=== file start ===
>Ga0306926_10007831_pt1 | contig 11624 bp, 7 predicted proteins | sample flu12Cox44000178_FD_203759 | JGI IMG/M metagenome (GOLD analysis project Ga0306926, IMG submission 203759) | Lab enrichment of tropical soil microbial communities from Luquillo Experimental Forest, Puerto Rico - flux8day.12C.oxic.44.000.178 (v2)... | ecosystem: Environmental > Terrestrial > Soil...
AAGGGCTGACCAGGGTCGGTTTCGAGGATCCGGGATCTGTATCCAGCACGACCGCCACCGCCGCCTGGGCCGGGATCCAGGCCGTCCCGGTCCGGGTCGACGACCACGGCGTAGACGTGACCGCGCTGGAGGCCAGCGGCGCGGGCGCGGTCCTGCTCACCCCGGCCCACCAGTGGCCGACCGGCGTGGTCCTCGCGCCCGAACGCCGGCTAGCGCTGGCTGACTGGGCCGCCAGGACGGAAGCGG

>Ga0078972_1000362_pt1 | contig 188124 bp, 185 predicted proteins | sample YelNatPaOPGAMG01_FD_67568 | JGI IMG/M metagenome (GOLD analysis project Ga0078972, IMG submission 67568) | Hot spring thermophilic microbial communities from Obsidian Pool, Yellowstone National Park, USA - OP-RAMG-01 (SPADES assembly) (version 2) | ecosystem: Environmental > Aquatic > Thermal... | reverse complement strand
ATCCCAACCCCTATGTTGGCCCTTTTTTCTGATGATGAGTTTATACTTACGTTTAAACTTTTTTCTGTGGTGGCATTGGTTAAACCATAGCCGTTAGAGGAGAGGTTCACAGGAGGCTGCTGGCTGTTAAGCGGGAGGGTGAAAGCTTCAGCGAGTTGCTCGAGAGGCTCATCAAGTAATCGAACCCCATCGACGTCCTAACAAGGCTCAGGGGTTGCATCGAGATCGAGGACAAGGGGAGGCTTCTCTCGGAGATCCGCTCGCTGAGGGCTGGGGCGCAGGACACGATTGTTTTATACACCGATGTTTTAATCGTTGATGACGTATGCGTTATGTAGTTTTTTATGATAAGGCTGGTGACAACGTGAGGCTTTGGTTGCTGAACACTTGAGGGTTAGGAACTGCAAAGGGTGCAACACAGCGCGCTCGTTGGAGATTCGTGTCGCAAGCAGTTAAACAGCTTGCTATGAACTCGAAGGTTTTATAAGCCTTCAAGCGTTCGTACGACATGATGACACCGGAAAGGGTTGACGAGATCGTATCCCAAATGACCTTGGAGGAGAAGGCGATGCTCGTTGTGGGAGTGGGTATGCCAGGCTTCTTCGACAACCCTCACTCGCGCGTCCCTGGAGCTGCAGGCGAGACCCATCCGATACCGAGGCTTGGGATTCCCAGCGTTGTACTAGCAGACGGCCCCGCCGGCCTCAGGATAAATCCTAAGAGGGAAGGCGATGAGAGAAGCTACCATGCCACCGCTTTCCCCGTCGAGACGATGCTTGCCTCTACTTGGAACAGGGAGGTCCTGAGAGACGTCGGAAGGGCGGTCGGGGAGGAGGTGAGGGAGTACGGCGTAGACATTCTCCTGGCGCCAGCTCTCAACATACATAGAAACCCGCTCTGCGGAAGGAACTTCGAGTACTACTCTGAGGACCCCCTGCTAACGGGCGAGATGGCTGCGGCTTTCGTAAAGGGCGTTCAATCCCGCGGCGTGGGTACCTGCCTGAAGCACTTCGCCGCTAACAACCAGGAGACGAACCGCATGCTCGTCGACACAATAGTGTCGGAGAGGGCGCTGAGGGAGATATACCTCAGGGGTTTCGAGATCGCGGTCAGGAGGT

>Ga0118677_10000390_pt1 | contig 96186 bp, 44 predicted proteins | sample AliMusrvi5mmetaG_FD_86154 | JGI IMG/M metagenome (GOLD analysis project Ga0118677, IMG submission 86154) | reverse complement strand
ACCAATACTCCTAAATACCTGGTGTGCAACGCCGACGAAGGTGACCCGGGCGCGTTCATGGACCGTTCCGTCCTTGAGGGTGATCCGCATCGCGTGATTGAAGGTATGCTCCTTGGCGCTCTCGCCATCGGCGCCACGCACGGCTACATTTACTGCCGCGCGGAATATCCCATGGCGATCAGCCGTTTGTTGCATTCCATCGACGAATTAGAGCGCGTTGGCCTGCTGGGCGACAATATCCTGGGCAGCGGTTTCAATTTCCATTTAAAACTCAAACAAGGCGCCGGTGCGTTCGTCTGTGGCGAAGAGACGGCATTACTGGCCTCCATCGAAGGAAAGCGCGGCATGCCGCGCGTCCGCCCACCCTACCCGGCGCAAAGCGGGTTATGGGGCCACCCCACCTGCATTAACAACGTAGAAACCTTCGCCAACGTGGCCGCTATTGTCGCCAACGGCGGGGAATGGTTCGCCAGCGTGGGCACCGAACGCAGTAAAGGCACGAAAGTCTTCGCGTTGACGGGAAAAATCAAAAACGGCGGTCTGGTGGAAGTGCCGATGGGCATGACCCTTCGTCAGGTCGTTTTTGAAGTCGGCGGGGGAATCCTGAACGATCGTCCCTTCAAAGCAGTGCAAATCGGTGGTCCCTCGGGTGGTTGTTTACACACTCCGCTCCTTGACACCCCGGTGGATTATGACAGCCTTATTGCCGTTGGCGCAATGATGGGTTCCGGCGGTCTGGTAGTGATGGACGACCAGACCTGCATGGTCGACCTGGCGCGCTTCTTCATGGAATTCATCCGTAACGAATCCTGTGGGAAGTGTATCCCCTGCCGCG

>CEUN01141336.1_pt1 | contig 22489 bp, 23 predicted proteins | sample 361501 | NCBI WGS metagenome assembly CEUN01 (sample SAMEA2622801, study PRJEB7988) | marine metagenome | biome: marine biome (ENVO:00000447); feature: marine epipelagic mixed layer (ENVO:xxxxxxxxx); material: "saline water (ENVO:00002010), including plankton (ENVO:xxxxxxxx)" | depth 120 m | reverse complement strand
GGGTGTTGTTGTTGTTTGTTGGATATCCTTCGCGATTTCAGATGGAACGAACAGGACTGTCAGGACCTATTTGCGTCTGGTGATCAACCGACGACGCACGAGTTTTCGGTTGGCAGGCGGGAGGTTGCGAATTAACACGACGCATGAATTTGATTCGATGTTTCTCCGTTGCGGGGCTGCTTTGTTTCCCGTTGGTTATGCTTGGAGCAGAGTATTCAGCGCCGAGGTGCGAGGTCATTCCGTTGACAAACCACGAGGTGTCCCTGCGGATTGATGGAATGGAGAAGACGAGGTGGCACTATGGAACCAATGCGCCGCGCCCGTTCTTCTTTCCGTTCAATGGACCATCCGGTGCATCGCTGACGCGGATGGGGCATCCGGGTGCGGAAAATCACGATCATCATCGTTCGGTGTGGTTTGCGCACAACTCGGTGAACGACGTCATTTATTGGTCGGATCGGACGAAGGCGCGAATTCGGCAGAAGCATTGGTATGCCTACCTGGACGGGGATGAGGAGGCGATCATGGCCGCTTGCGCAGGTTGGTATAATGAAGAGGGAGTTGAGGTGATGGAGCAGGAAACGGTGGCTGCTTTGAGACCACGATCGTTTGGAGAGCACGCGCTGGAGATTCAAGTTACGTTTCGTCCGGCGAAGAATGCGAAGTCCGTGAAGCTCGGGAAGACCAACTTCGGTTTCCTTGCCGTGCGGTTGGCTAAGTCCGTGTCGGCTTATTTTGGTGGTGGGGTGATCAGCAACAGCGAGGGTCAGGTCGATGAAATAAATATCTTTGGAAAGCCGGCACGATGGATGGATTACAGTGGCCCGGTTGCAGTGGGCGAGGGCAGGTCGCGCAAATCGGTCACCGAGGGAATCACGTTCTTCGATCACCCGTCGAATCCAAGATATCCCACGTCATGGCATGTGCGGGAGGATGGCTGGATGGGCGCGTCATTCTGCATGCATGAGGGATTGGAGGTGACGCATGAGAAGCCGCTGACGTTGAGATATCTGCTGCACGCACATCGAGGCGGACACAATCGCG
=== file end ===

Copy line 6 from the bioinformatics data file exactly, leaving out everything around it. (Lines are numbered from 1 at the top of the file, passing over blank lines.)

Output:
ACCAATACTCCTAAATACCTGGTGTGCAACGCCGACGAAGGTGACCCGGGCGCGTTCATGGACCGTTCCGTCCTTGAGGGTGATCCGCATCGCGTGATTGAAGGTATGCTCCTTGGCGCTCTCGCCATCGGCGCCACGCACGGCTACATTTACTGCCGCGCGGAATATCCCATGGCGATCAGCCGTTTGTTGCATTCCATCGACGAATTAGAGCGCGTTGGCCTGCTGGGCGACAATATCCTGGGCAGCGGTTTCAATTTCCATTTAAAACTCAAACAAGGCGCCGGTGCGTTCGTCTGTGGCGAAGAGACGGCATTACTGGCCTCCATCGAAGGAAAGCGCGGCATGCCGCGCGTCCGCCCACCCTACCCGGCGCAAAGCGGGTTATGGGGCCACCCCACCTGCATTAACAACGTAGAAACCTTCGCCAACGTGGCCGCTATTGTCGCCAACGGCGGGGAATGGTTCGCCAGCGTGGGCACCGAACGCAGTAAAGGCACGAAAGTCTTCGCGTTGACGGGAAAAATCAAAAACGGCGGTCTGGTGGAAGTGCCGATGGGCATGACCCTTCGTCAGGTCGTTTTTGAAGTCGGCGGGGGAATCCTGAACGATCGTCCCTTCAAAGCAGTGCAAATCGGTGGTCCCTCGGGTGGTTGTTTACACACTCCGCTCCTTGACACCCCGGTGGATTATGACAGCCTTATTGCCGTTGGCGCAATGATGGGTTCCGGCGGTCTGGTAGTGATGGACGACCAGACCTGCATGGTCGACCTGGCGCGCTTCTTCATGGAATTCATCCGTAACGAATCCTGTGGGAAGTGTATCCCCTGCCGCG